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Cardiovascular system

Vascular disorders

Arterial disease

Angina pectoris

Stable angina

Unstable angina

Myocardial infarction

Prinzmetal angina

Coronary steal syndrome

Peripheral artery disease

Subclavian steal syndrome


Aortic dissection


Behcet's disease

Kawasaki disease


Hypertensive emergency

Renal artery stenosis

Coarctation of the aorta

Cushing syndrome

Conn syndrome


Polycystic kidney disease


Orthostatic hypotension


Familial hypercholesterolemia



Chronic venous insufficiency


Deep vein thrombosis




Vascular tumors

Human herpesvirus 8 (Kaposi sarcoma)


Congenital heart defects

Truncus arteriosus

Transposition of the great vessels

Total anomalous pulmonary venous return

Tetralogy of Fallot

Hypoplastic left heart syndrome

Patent ductus arteriosus

Ventricular septal defect

Coarctation of the aorta

Atrial septal defect

Cardiac arrhythmias

Atrial flutter

Atrial fibrillation

Premature atrial contraction

Atrioventricular nodal reentrant tachycardia (AVNRT)

Wolff-Parkinson-White syndrome

Ventricular tachycardia

Brugada syndrome

Premature ventricular contraction

Long QT syndrome and Torsade de pointes

Ventricular fibrillation

Atrioventricular block

Bundle branch block

Pulseless electrical activity

Valvular disorders

Tricuspid valve disease

Pulmonary valve disease

Mitral valve disease

Aortic valve disease


Dilated cardiomyopathy

Restrictive cardiomyopathy

Hypertrophic cardiomyopathy

Heart failure

Heart failure

Cor pulmonale

Cardiac infections



Rheumatic heart disease

Pericardial disorders

Pericarditis and pericardial effusion

Cardiac tamponade

Dressler syndrome

Cardiac tumors

Cardiac tumors

Cardiovascular system pathology review

Acyanotic congenital heart defects: Pathology review

Cyanotic congenital heart defects: Pathology review

Atherosclerosis and arteriosclerosis: Pathology review

Coronary artery disease: Pathology review

Peripheral artery disease: Pathology review

Valvular heart disease: Pathology review

Cardiomyopathies: Pathology review

Heart failure: Pathology review

Supraventricular arrhythmias: Pathology review

Ventricular arrhythmias: Pathology review

Heart blocks: Pathology review

Aortic dissections and aneurysms: Pathology review

Pericardial disease: Pathology review

Endocarditis: Pathology review

Hypertension: Pathology review

Shock: Pathology review

Vasculitis: Pathology review

Cardiac and vascular tumors: Pathology review

Dyslipidemias: Pathology review




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High Yield Notes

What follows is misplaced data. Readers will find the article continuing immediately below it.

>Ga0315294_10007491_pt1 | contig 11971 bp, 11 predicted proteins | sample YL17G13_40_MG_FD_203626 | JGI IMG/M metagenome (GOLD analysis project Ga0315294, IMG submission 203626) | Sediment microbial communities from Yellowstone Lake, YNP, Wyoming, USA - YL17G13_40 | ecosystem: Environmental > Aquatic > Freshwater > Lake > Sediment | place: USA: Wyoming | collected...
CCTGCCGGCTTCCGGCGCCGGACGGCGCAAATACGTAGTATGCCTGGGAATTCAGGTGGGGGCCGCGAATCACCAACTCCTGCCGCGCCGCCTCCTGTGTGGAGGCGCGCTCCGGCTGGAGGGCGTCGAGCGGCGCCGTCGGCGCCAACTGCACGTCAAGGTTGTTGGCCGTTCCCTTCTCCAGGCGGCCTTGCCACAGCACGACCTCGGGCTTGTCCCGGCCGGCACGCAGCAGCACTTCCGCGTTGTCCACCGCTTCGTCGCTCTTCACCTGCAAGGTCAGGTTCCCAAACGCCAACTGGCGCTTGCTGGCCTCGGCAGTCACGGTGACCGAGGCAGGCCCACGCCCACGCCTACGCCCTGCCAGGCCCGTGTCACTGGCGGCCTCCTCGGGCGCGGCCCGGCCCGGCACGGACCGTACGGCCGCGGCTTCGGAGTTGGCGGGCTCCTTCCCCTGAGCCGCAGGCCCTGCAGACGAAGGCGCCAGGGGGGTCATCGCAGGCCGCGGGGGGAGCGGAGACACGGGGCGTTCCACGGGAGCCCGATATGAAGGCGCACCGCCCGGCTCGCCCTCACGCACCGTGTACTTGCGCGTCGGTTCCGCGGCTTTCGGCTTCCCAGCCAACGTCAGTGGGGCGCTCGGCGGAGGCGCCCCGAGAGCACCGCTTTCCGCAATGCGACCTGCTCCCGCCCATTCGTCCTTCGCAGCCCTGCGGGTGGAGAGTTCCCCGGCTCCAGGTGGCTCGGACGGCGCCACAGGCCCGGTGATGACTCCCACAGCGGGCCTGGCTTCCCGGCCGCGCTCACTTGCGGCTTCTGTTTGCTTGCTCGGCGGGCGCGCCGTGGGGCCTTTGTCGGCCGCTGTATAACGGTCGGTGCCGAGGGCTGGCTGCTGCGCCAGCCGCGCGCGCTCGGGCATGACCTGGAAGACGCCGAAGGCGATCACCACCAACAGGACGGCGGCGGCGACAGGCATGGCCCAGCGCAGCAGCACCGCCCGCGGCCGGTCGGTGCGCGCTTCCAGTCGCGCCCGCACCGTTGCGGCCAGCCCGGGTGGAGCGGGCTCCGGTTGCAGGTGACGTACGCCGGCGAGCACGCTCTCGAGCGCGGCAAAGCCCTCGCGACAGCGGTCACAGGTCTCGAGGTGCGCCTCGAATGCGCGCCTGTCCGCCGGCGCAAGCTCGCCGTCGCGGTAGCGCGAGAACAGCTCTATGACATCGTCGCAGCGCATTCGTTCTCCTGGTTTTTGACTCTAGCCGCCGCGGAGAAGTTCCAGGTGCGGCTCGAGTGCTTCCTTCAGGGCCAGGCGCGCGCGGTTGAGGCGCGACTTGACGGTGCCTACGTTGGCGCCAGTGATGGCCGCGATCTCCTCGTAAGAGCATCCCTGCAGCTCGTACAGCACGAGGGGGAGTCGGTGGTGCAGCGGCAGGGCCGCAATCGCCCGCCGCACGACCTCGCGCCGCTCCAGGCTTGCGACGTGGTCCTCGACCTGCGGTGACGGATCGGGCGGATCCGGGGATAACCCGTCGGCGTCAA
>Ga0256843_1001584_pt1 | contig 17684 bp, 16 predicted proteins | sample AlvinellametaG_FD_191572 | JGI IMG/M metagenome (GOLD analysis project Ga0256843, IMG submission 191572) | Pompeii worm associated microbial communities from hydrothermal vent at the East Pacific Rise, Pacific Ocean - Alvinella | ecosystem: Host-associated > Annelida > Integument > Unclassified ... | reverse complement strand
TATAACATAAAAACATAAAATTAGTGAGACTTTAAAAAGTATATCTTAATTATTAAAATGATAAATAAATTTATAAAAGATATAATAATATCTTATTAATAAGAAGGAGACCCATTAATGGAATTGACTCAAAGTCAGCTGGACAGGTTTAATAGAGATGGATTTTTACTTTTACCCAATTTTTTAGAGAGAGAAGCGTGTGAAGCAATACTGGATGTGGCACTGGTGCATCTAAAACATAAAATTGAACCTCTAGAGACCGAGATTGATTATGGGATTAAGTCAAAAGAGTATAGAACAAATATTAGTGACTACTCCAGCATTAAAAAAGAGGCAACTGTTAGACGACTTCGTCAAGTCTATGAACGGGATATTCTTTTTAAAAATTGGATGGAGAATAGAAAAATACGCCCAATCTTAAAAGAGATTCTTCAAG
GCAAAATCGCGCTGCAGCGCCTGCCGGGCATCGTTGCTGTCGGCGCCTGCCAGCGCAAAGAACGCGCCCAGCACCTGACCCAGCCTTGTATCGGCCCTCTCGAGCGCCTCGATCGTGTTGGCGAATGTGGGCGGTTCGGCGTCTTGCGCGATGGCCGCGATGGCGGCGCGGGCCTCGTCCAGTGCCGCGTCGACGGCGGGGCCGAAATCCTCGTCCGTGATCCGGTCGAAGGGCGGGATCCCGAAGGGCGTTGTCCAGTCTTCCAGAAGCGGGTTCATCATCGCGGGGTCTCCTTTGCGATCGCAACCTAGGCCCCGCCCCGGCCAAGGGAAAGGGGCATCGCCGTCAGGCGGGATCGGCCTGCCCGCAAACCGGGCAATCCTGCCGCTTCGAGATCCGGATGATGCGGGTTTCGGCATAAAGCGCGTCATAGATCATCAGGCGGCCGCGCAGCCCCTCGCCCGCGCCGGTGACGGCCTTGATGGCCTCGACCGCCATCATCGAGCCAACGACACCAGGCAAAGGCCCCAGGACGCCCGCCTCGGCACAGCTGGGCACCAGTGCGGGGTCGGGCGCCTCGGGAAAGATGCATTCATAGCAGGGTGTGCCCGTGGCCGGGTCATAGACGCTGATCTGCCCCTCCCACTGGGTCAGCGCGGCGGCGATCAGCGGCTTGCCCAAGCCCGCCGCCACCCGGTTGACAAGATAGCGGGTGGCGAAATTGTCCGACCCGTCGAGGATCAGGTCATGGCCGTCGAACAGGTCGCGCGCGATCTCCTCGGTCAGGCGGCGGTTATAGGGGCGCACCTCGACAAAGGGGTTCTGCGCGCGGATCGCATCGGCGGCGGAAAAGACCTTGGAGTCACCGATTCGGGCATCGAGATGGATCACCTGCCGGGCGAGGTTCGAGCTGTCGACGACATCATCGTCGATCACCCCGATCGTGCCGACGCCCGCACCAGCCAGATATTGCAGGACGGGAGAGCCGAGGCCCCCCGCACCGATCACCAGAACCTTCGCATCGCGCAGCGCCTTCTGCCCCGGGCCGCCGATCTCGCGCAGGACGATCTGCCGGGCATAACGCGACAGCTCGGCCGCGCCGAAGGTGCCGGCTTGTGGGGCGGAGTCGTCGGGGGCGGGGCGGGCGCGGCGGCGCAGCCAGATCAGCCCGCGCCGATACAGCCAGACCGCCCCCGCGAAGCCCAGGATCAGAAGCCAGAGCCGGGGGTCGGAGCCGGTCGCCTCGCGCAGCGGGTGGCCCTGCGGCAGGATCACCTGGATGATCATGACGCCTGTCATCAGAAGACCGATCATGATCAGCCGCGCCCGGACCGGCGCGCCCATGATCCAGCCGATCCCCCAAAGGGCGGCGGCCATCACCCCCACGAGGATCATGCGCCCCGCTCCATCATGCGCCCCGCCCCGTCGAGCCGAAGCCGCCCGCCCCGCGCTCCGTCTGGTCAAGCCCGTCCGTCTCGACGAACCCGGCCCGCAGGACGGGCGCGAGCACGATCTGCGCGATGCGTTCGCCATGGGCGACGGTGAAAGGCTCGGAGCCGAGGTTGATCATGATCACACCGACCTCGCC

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External References

First Aid








Lymphedema p. 661, 719


Content Reviewers

Rishi Desai, MD, MPH

Jahnavi Narayanan, MBBS


Tanner Marshall, MS

Vincent Waldman, PhD

Lymph is the fluid circulating in the lymphatic system, and edema refers to fluid buildup in the body’s tissues; therefore, lymphedema is a buildup of lymph somewhere in the body’s tissues.Typically, this happens as a result of some obstruction in the lymphatic system.

All right, let’s back up and briefly talk about this lymph stuff. Oxygenated blood gets sent from the heart to your tissues via arteries, which get smaller and smaller until they feed the capillary beds. The capillary beds then provide nutrients to your cells and pick up waste. Now, deoxygenated blood then feeds back into larger and larger veins, and goes back to the heart. Pressure on the arterial side is a lot higher than on the venous side, so as blood comes into the capillary bed from the smaller arteries, called arterioles, the plasma — the colorless, fluid part of blood — is literally forced out into the interstitial space, or the space between cells. The majority of that fluid is reabsorbed on the venous side, but typically there’s more forced into the tissue through the arterial side than is taken out by the venous side.

Here’s where the lymphatic system comes into play. All of that excess fluid gets pulled into the afferent lymphatic capillaries, which are closed-ended vessels found throughout the body, including, scientists discovered in 2015, in the brain. These lymphatic capillaries have larger openings than the venous capillaries, which means that in addition to the interstitial fluid, they can accept larger proteins, cellular debris, and even bacteria, which get squeezed out of the arterial side, but are too large to get back into the venous capillaries. Once all of that stuff is in the lymphatic system, it’s called lymph. Also, those afferent lymphatic vessels have one-way valves that, along with smooth muscle contraction, keep the lymph moving along toward the lymph nodes, which have immune cells that once again help filter the fluid, getting rid of potential microbial threats. The fluid then leaves the lymph nodes and drains back into the systemic veins via the thoracic duct, or left thoracic duct, which empties into the left subclavian and jugular veins, and right thoracic duct, which empties into the right subclavian and internal jugular veins, to rejoin the blood once again.


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